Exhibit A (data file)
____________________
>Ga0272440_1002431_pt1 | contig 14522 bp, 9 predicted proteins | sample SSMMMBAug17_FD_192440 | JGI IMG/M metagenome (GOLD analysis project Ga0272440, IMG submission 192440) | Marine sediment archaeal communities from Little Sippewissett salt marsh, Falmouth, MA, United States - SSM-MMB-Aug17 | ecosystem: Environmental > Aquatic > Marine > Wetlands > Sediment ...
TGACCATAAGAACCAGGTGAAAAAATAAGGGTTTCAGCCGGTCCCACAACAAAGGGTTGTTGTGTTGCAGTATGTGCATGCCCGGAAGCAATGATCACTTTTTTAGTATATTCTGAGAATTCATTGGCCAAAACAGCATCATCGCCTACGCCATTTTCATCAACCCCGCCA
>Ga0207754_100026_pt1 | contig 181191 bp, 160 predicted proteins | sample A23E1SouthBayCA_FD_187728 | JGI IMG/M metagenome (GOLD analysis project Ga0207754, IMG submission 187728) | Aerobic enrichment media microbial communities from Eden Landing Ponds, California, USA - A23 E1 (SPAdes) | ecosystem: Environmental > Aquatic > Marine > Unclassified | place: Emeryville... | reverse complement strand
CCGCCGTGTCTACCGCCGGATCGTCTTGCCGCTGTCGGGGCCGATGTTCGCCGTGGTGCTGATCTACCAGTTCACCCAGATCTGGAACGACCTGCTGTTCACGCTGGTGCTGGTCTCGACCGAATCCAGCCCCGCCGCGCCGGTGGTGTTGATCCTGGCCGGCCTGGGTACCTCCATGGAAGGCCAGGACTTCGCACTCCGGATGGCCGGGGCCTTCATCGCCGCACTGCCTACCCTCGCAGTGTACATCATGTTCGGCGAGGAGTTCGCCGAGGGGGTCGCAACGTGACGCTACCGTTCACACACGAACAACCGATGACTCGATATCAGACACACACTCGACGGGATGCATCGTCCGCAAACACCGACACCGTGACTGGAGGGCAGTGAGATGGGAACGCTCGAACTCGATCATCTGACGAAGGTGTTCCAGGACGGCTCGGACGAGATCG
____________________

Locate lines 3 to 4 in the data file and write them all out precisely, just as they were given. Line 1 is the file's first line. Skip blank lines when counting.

>Ga0207754_100026_pt1 | contig 181191 bp, 160 predicted proteins | sample A23E1SouthBayCA_FD_187728 | JGI IMG/M metagenome (GOLD analysis project Ga0207754, IMG submission 187728) | Aerobic enrichment media microbial communities from Eden Landing Ponds, California, USA - A23 E1 (SPAdes) | ecosystem: Environmental > Aquatic > Marine > Unclassified | place: Emeryville... | reverse complement strand
CCGCCGTGTCTACCGCCGGATCGTCTTGCCGCTGTCGGGGCCGATGTTCGCCGTGGTGCTGATCTACCAGTTCACCCAGATCTGGAACGACCTGCTGTTCACGCTGGTGCTGGTCTCGACCGAATCCAGCCCCGCCGCGCCGGTGGTGTTGATCCTGGCCGGCCTGGGTACCTCCATGGAAGGCCAGGACTTCGCACTCCGGATGGCCGGGGCCTTCATCGCCGCACTGCCTACCCTCGCAGTGTACATCATGTTCGGCGAGGAGTTCGCCGAGGGGGTCGCAACGTGACGCTACCGTTCACACACGAACAACCGATGACTCGATATCAGACACACACTCGACGGGATGCATCGTCCGCAAACACCGACACCGTGACTGGAGGGCAGTGAGATGGGAACGCTCGAACTCGATCATCTGACGAAGGTGTTCCAGGACGGCTCGGACGAGATCG